David Coon, the executive director of the Conservation Council, says the proposed legislation has weaknesses identified during consultation last year. ((CBC))

Environmental advocates in New Brunswick are not impressed with the provincial government's proposed new legislation to deal with endangered species.

The goal is to align provincial regulations with national standards, but members of the New Brunswick Conservation Council say the existing legislation is better.

Michael Olscamp, minister of agriculture, aquaculture, and fisheries, introduced the bill Thursday.

The proposed act would replace the current Endangered Species Act.

The bill includes plans to form an independent committee of experts to advise government and recovery planning for endangered species.

"In summary, the new Species Act at Risk will send a clear message that New Brunswick is a progressive and responsible jurisdiction, making every effort to ensure the protection of  species at risk," Olscamp said.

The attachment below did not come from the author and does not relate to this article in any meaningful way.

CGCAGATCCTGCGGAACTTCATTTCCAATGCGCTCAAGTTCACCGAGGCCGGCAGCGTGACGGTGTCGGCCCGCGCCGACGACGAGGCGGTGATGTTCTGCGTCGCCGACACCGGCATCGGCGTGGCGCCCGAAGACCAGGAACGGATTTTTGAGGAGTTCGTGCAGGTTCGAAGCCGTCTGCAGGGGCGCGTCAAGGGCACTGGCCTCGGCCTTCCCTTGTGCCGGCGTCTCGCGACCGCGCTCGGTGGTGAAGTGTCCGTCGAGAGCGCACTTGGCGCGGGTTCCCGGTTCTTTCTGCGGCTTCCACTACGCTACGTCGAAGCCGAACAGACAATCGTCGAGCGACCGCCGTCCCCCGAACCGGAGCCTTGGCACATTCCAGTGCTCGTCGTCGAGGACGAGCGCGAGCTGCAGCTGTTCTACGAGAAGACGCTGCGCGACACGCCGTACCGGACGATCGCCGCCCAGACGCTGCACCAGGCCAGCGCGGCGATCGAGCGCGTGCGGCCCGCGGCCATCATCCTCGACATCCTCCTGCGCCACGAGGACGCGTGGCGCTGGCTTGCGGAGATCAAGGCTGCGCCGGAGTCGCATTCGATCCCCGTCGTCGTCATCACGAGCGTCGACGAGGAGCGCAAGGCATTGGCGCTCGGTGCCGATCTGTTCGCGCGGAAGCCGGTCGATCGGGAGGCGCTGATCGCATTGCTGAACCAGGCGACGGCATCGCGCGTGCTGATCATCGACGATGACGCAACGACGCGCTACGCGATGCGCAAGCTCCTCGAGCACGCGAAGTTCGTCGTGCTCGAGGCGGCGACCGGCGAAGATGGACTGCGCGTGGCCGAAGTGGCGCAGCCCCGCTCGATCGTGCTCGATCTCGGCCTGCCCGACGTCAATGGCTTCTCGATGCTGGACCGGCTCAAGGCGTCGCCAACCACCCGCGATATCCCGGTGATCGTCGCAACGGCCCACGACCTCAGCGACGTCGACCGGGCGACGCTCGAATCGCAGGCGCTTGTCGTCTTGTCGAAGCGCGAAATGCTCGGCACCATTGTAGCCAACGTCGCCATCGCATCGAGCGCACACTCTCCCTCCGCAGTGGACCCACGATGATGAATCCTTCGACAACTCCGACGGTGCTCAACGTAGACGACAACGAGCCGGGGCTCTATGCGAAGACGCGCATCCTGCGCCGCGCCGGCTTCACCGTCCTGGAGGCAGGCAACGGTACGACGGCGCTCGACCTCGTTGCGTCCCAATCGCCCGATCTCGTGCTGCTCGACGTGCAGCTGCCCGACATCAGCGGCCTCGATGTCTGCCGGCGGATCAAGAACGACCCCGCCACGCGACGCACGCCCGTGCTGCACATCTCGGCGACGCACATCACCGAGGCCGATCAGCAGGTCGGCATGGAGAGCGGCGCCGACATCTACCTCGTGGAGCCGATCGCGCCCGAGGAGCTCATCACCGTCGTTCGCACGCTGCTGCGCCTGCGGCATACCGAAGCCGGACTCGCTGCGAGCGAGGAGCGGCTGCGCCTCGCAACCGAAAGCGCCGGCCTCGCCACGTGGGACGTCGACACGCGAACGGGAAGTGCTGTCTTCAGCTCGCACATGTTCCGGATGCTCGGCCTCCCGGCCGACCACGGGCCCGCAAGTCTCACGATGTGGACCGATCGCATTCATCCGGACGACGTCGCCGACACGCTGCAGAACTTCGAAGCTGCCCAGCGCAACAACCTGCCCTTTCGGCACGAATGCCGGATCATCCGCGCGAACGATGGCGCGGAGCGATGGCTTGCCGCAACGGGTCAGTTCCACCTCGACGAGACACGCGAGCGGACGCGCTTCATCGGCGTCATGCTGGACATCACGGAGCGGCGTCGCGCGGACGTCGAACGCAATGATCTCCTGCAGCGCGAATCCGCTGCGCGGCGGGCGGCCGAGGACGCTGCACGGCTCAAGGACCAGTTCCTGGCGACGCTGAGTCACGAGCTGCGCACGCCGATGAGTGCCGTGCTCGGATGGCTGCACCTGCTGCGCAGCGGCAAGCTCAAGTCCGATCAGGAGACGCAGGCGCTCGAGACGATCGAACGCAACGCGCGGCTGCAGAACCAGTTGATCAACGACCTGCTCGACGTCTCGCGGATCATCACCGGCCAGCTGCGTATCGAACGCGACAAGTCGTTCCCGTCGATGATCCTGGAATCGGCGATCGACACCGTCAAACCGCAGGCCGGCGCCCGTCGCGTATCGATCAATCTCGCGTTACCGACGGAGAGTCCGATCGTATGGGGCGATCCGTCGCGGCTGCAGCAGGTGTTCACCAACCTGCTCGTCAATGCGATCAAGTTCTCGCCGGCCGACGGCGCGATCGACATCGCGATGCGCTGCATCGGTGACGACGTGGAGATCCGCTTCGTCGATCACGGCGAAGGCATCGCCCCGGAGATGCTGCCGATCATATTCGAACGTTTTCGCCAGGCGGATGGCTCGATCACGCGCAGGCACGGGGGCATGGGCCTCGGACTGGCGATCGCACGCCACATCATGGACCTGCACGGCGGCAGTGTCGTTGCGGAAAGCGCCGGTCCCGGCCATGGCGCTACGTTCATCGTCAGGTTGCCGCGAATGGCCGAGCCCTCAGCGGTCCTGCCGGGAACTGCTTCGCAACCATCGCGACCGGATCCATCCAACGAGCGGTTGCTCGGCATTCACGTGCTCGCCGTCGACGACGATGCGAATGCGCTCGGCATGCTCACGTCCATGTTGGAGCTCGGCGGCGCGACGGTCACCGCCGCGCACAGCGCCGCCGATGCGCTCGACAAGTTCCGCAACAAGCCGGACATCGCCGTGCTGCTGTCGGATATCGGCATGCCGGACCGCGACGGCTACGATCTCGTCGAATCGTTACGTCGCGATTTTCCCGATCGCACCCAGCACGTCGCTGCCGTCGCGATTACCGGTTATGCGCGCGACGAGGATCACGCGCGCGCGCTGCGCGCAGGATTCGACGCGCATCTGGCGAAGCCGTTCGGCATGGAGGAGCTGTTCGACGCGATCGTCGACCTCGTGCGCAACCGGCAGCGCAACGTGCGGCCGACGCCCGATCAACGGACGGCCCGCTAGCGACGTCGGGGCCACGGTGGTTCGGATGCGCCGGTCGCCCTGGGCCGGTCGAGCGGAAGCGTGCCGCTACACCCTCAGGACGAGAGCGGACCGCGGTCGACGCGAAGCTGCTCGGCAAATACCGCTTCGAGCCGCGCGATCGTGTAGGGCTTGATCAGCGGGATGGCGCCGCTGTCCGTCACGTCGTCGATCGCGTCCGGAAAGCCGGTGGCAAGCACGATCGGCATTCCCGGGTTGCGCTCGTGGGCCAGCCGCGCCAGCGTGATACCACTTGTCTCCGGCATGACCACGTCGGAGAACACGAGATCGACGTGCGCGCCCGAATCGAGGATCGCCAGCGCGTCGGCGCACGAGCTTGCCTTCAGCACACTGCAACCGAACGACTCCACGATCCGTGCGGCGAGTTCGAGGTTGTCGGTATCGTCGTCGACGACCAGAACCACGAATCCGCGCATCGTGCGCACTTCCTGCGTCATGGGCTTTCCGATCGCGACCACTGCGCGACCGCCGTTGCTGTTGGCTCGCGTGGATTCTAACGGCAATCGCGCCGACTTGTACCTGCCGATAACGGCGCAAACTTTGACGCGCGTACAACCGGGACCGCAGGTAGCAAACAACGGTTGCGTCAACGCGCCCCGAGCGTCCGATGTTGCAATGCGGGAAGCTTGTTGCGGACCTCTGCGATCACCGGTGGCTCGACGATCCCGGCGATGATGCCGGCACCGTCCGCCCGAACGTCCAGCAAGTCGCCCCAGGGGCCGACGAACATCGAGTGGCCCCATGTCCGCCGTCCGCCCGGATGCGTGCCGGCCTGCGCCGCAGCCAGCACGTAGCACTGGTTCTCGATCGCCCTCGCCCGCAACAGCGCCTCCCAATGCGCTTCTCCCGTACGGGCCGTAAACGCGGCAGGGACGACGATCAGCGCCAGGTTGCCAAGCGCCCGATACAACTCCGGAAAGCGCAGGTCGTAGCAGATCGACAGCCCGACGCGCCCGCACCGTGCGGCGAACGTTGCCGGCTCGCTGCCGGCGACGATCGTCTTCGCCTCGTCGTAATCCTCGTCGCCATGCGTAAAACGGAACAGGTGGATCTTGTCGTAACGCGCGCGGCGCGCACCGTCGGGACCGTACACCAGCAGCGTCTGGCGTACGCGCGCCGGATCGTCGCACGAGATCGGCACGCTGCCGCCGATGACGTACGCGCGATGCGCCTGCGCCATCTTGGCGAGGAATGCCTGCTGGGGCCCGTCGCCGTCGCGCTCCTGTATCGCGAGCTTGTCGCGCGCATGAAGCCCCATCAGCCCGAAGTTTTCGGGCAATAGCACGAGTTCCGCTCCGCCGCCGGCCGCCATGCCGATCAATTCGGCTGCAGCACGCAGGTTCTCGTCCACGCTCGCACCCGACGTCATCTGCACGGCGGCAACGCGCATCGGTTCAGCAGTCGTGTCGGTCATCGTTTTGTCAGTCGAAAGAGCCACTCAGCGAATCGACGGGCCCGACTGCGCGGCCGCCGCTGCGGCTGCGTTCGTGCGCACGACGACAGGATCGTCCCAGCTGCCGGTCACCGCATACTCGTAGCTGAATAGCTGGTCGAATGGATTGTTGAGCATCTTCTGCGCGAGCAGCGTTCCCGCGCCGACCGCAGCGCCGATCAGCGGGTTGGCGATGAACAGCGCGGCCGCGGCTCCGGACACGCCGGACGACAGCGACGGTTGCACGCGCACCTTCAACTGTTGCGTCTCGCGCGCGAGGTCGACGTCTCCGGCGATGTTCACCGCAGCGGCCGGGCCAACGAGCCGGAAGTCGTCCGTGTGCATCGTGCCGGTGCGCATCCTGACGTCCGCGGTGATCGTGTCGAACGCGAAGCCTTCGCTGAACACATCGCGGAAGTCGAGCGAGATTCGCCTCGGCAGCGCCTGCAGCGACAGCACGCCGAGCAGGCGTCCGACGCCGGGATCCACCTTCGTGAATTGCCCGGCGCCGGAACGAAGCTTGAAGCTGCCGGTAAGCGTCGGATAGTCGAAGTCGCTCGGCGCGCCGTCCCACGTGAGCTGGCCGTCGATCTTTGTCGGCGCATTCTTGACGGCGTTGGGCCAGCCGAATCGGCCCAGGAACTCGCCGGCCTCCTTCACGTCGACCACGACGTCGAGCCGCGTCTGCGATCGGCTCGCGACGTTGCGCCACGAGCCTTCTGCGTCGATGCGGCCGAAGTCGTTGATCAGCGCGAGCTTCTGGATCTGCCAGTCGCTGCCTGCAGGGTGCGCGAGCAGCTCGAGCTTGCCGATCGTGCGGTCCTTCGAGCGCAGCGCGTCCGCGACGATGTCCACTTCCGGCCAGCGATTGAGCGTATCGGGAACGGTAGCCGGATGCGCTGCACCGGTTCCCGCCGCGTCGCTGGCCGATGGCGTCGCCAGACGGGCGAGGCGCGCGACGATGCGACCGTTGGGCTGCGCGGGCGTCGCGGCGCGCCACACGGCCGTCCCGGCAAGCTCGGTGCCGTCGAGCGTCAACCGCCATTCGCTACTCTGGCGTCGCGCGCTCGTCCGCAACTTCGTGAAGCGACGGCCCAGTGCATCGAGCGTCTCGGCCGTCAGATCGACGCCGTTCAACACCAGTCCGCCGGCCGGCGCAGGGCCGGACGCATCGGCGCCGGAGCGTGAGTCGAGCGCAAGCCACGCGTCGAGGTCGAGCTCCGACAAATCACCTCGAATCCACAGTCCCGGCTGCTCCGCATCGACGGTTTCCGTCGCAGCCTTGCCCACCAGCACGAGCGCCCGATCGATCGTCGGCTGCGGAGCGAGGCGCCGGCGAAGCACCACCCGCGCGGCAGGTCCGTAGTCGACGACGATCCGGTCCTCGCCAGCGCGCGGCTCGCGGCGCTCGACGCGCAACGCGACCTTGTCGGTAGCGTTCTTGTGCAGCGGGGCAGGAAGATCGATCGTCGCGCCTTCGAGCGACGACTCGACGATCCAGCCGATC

David Coon, executive director of the group, says the new rules are a step in the wrong direction.

"It still has the weaknesses that we identified during the consultation period last year, which is first and foremost, it does not any longer protect the habitat of endangered species."

Coon said he wants to see public hearings before new legislation is put in place.

There's no word on whether the government will act on that suggestion, but there is a chance for public input before the bill is passed.